DrSclafani answers some questions

A forum to discuss Chronic Cerebrospinal Venous Insufficiency and its relationship to Multiple Sclerosis.

Postby hope410 » Wed Jun 23, 2010 8:30 pm

I wonder if the new understanding that M-T syndrome may be occurring and significant lower veins may also be blocked might also shed some light on why some people seem to worsen following vascular treatment.

If only upper veins are unblocked, the increased flow throughout the entire closed circuit venous system created by the better blood flow is going to encounter these blockages lower down.

I wonder if it would cause even greater reflux in these persisting lower blockages (or whatever mechanism is discovered to create the eventual demyelination) and thus cause a worsening for some people in their health neurologically. I visualize a dam in a river that is unblocked, and the pent up water is unleashed and goes crashing downstream. But if it then encounters another blockage, it's going to be hitting up against it at full force, greater than even before, since the earlier blockages had resulted in only a trickling stream of water getting the whole way through when there were multiple blockages. Now, the water flows at much greater rate and force, hitting on the lower dam. That's going to create some problems, I would imagine.

Just a simple thought that might be completely off base....
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Postby adamt » Thu Jun 24, 2010 2:53 am

girlgeek33 wrote:
adamt wrote:Dear Dr Sclafani,


Now this is worrying me as i am due to have the plebography on Friday and treatment if necessary. But i dont want to go through all of this to have No changes.

Thank you

Adam


It is such an easy procedure. Do you feel an easy procedure is worth a 50/50 chance of feeling improvement? I don't know what the true percentages are with how many experience improvements vs. not. I just know the procedure was so easy and I love the improvements I have received!!!!



Hi girlgeek33,

i do appreciate a 50:50- chance of improving is better thana 0% chance, but it just worries e that with everyone else. virtually all MS'ers have symptom improvement!


I was hoping there was some form of balloon angio Protocol i could show her?

thanks
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Postby shye » Thu Jun 24, 2010 6:19 am

Adamt-

Dr Sclafani wrote
When I read zamboni's paper, I noted that he stated that roberto galleoti, the IR who works in ferrara, enters the left femoral vein and advances up into the azygous and the jugulars. I thought that peculiar because it is such a straighter shot up the right femoral into the jugulars and azygous. In my entire career I have entered the right side in more than 98% of procedures. (For your information catheter manipulation is always more accurate in a straight line. when the catheter has to curve, it loses some of the fine tuning.)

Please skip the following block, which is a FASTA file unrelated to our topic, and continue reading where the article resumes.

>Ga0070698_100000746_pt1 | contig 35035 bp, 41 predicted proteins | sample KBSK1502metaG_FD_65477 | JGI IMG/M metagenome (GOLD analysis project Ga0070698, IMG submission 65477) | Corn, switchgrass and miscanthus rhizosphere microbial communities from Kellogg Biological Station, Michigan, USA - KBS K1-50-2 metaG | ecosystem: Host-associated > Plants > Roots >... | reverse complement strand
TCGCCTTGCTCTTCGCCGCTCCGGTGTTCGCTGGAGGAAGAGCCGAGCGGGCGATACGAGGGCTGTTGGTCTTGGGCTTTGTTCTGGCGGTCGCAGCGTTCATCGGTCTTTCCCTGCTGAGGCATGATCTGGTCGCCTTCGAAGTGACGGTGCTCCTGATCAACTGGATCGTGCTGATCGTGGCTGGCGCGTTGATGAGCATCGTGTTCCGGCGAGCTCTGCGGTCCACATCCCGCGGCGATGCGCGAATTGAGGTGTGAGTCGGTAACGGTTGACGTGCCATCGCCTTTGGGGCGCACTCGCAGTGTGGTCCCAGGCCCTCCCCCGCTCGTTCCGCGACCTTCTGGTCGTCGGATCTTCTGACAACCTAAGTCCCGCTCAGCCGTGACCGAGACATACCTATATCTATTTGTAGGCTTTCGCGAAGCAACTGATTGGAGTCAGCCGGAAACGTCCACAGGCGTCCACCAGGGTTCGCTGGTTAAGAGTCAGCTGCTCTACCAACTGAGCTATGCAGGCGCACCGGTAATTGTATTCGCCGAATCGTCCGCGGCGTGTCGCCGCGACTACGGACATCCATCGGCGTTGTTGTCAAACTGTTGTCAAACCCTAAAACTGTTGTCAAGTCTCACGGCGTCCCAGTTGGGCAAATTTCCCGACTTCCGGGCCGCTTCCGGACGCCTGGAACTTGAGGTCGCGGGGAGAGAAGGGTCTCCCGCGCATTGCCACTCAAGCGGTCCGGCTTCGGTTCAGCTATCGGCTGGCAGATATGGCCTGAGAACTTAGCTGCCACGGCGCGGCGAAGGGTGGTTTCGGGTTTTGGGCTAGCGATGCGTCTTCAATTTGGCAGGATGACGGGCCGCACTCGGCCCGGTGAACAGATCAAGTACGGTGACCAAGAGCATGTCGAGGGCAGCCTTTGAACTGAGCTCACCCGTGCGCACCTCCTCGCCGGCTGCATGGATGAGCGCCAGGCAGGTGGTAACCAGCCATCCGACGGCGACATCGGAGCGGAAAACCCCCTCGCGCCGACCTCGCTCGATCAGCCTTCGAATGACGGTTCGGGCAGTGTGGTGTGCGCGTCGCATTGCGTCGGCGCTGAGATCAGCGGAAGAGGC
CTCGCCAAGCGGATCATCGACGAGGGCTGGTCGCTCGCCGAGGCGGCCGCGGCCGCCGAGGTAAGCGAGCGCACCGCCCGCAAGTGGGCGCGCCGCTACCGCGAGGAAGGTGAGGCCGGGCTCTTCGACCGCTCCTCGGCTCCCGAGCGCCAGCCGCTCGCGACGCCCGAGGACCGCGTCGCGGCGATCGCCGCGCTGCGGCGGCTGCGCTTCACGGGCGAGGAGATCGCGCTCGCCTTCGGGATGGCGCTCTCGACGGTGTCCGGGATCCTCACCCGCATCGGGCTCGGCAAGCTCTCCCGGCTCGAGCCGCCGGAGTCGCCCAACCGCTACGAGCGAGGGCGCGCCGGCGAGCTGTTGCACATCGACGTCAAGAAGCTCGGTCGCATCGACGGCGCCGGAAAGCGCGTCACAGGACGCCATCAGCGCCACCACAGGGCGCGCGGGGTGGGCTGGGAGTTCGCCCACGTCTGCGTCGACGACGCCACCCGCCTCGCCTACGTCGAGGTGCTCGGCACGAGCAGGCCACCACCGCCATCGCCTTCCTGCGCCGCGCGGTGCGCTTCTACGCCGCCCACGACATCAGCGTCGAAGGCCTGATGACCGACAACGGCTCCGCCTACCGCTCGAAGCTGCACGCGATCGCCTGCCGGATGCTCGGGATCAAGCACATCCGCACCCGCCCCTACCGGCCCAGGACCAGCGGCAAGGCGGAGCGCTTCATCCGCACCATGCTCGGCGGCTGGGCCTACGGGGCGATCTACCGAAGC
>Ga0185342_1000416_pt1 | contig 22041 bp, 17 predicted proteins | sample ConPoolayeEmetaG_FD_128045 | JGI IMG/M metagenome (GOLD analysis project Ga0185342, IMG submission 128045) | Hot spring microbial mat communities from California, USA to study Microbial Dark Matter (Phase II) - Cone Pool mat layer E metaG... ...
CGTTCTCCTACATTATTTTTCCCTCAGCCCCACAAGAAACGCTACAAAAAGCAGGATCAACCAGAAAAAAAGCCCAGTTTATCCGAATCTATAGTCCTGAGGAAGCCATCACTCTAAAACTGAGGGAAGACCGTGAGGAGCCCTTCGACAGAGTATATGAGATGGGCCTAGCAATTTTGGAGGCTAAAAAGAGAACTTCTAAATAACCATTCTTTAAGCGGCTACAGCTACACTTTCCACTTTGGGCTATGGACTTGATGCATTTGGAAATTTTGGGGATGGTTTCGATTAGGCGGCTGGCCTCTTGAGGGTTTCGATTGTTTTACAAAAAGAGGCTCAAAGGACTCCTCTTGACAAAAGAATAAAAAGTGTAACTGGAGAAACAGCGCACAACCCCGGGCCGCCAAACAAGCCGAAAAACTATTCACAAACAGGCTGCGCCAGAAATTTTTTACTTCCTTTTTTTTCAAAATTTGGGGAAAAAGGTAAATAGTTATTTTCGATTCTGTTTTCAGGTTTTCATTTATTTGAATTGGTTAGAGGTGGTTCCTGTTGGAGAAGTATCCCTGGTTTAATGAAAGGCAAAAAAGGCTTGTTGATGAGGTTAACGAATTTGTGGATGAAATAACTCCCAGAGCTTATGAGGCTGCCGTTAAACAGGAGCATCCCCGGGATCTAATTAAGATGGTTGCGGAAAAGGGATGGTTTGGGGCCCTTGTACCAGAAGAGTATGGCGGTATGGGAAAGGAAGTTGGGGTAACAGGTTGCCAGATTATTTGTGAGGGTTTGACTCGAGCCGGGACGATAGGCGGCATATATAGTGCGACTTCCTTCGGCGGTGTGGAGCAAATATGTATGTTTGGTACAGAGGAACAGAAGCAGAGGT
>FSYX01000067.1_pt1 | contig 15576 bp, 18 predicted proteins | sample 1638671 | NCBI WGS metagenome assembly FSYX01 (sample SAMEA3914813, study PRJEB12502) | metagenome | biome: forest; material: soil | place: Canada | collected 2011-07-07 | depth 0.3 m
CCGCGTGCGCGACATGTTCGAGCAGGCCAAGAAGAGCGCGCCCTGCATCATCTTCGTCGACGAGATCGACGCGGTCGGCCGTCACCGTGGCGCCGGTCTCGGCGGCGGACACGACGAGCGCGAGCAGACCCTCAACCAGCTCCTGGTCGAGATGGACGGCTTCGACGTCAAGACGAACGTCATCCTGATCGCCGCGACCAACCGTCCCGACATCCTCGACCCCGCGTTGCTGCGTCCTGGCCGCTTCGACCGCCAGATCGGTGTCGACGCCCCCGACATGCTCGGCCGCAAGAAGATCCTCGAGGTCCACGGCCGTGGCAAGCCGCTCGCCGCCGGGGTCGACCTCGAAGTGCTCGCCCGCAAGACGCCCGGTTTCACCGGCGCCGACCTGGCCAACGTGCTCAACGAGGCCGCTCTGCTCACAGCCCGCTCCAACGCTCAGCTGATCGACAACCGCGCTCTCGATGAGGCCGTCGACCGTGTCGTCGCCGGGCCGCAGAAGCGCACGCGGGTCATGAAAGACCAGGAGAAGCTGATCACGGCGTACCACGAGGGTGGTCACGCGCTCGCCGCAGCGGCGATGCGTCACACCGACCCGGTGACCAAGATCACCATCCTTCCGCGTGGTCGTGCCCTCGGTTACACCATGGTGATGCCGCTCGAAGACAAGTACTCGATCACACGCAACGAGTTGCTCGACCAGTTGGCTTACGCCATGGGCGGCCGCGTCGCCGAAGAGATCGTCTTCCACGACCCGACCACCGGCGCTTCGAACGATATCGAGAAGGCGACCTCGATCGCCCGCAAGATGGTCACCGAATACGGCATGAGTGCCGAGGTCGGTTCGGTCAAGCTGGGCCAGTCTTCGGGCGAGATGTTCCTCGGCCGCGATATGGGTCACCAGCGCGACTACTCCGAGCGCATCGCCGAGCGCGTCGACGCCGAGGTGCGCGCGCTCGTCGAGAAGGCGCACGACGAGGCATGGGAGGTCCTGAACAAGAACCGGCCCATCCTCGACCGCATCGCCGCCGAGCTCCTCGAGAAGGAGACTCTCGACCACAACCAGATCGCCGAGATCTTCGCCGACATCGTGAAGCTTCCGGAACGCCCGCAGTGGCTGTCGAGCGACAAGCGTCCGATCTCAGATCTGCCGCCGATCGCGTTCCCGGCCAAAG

The paper never really explained why robbie did that. So as i watched that first procedure in ferrara, i noted that they did a venogram of the left iliac vein and then catheterized the left ascending lumbar vein and did another venogram. I aske paolo what that was all about and he told me that they were looking for narrowing of the left iliac vein (a congenital narrowing called May thurner syndrome) and then were looking for hypoplasia of the lumbar veins. They also looked for narrowing of the vein of the left kidney. The light went off! That was why they entered from the left side.

Paolo, why didnt you say so in your paper, I asked. Because the editors cut it out for space reasons!

So now i will do all my catheterization from the left femoral approach, even though I dont like to.

How can evaluating the lumbar veins be helpful? it is helpful in explaining the disease. at the current time, there is no solution to the lumbar vein narrowings (hypoplasia). But it can explain the disease. It appears that lumbar hypoplasia is associated with PPMS.

The mechanismS by which these veins affect the spine as as follows

narrowing of the renal vein and the iliac vein reduce the ways for the blood to exit the spine. in fact they may actually increase that flow. And perhaps that leads to ccsvi of the spine.

So i think that some of those who have had venograms that appear normal just havent had all the right imaging done.
http://www.thisisms.com/ftopic-10680-da ... -1890.html

I think that this entering from the left might be the key you want.
All best wishes tomorrow!
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Postby L » Thu Jun 24, 2010 6:56 am

adamt wrote:
girlgeek33 wrote:
adamt wrote:Dear Dr Sclafani,